For years of feeling the stigma of being obese or social pariahs because of smoking tobacco a new study has revealed that thin healthy people are more of a burden on society in the long run.
Netherlands' National Institute for Public Health and the Environment has done a study that says preventing obesity and smoking can save lives, but it doesn't save money.
It costs more to care for healthy people who live years longer, according to a Dutch study that counters the common perception that preventing obesity would save governments millions of dollars.
"It was a small surprise," said Pieter van Baal, an economist. "But it also makes sense. If you live longer, then you cost the health system more."
In a paper published online in the Public Library of Science Medicine journal, Dutch researchers found that the health costs of thin and healthy people in adulthood are more expensive than those of either fat people or smokers.
The researchers studied three groups of 1,000 people and found that from age 20 to 56, obese people racked up the most expensive health costs.
But because both the smokers and the obese people died sooner than the healthy group, it cost less to treat them in the long run.
On average, healthy people lived 84 years. Smokers lived about 77 years, and obese people lived about 80 years. Smokers and obese people tended to have more heart disease than the healthy people.
Cancer incidence, except for lung cancer, was the same in all three groups. Obese people had the most diabetes, and healthy people had the most strokes.
Ultimately, the thin and healthy group cost the most, about $417,000, from age 20 on.
The cost of care for obese people was $371,000, and for smokers, about $326,000.
The results counter the common perception that preventing obesity will save health systems worldwide millions of dollars.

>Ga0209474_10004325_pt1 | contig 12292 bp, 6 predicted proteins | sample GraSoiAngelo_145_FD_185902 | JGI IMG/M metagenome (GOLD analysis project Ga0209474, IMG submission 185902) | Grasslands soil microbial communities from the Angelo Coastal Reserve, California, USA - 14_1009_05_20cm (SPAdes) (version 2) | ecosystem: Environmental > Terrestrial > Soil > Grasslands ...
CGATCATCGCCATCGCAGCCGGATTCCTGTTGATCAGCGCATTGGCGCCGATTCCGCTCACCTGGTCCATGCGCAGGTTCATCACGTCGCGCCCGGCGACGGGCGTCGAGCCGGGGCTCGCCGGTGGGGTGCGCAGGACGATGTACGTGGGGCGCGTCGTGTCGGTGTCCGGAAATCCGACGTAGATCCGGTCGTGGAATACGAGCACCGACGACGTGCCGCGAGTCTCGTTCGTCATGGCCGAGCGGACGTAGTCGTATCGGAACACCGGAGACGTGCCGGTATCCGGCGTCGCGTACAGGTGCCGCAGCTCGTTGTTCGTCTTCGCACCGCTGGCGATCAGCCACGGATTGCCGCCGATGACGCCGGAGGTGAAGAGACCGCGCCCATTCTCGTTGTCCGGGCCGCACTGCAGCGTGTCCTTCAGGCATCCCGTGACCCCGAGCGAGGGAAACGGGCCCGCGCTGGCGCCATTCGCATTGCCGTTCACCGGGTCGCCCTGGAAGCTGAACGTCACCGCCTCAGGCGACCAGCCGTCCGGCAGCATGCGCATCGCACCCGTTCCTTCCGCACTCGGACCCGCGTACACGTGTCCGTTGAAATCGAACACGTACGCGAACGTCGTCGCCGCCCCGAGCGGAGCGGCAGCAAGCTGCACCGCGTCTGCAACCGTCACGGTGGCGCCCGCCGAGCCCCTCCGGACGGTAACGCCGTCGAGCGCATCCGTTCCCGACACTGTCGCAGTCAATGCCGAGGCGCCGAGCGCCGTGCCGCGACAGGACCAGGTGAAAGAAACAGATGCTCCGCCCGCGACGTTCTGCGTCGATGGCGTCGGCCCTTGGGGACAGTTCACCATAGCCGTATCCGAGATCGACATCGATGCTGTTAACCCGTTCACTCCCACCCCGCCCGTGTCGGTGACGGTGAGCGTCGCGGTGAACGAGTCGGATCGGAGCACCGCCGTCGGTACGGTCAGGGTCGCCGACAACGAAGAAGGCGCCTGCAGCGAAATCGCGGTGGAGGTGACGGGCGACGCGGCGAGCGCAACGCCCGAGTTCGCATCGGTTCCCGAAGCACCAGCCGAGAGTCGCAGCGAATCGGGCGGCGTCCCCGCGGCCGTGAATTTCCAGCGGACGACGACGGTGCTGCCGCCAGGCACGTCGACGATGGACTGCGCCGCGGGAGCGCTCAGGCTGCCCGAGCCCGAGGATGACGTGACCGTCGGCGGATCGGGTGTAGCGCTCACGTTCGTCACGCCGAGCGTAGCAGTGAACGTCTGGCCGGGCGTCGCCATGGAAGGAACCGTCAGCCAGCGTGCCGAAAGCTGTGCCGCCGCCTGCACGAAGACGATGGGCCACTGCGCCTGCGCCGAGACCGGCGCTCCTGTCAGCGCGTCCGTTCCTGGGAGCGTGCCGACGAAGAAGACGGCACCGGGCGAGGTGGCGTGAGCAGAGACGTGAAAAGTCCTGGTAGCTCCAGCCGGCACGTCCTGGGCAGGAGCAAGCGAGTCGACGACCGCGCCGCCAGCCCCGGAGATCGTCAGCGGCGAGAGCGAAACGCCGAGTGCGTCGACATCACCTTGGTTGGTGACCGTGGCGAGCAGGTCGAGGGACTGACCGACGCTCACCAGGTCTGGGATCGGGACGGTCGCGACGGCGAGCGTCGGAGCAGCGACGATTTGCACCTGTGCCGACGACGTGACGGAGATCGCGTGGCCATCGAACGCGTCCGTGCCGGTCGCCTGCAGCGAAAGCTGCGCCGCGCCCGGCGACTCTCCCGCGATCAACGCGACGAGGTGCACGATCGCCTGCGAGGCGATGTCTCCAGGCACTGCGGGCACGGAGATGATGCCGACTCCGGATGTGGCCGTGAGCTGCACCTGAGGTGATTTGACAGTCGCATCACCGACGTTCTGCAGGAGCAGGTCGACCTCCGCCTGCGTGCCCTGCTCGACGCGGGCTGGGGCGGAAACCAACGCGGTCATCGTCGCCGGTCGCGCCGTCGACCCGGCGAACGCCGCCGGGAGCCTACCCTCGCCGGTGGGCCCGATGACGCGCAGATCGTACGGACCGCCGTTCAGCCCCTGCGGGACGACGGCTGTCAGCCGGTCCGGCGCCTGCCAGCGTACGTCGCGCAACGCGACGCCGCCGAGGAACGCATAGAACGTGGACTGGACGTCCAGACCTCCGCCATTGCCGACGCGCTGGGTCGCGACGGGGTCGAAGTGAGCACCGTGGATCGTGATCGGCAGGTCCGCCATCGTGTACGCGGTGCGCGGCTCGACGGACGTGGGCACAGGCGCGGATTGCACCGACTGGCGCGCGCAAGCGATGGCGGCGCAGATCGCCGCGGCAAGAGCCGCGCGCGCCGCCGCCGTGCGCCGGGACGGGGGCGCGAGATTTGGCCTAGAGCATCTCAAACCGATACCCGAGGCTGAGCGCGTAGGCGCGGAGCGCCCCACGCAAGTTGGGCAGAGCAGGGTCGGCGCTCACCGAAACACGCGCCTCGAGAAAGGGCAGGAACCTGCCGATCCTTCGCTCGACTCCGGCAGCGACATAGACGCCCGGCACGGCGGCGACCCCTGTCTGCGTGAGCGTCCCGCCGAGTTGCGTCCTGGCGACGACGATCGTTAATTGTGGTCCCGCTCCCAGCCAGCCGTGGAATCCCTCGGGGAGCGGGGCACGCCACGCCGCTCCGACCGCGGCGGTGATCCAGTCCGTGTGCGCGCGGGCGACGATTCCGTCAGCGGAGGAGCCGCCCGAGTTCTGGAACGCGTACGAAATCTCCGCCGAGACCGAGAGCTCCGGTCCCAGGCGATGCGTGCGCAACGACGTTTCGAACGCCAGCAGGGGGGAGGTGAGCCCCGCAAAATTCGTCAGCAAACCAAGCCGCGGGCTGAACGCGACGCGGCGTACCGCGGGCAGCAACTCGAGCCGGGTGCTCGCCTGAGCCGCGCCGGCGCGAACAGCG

Patrick Basham, a professor of health politics at Johns Hopkins University said: "This throws a bucket of cold water onto the idea that obesity is going to cost trillions of dollars. He said that government projections about obesity costs are frequently based on guesswork, political agendas, and changing science.
"If we're going to worry about the future of obesity, we should stop worrying about its financial impact," he said.
Obesity experts said that fighting the epidemic is about more than just saving money. I wonder how much you have to eat before you become an obesity expert.
"The benefits of obesity prevention may not be seen immediately in terms of cost savings in tomorrow's budget, but there are long-term gains," said Neville Rigby, spokesman for the International Association for the Study of Obesity.
"These are often immeasurable when it comes to people living longer and healthier lives."
Van Baal described the paper as "a book-keeping exercise," and said that governments should recognize that successful smoking and obesity prevention programs mean that people will have a higher chance of dying of something more expensive later in life.
"Lung cancer is a cheap disease to treat because people don't survive very long," van Baal said. "But if they are old enough to get Alzheimer's one day, they may survive longer and cost more which is most inconsiderate."
"We are not recommending that governments stop trying to prevent obesity," van Baal said. "But they should do it for the right reasons."
Lets not forget the stimulating of the economy by excessive buying of junk food, exercise equipment that will never be used and power scooters. The smokers also pay high taxes all throughout their smoking lives.
Joseph Harrop a life long fat person and chain smoker said: " Why would you want to live longer if you couldn't have a smoke as soon as you woke up or after a mega bargain bucket from KFC?"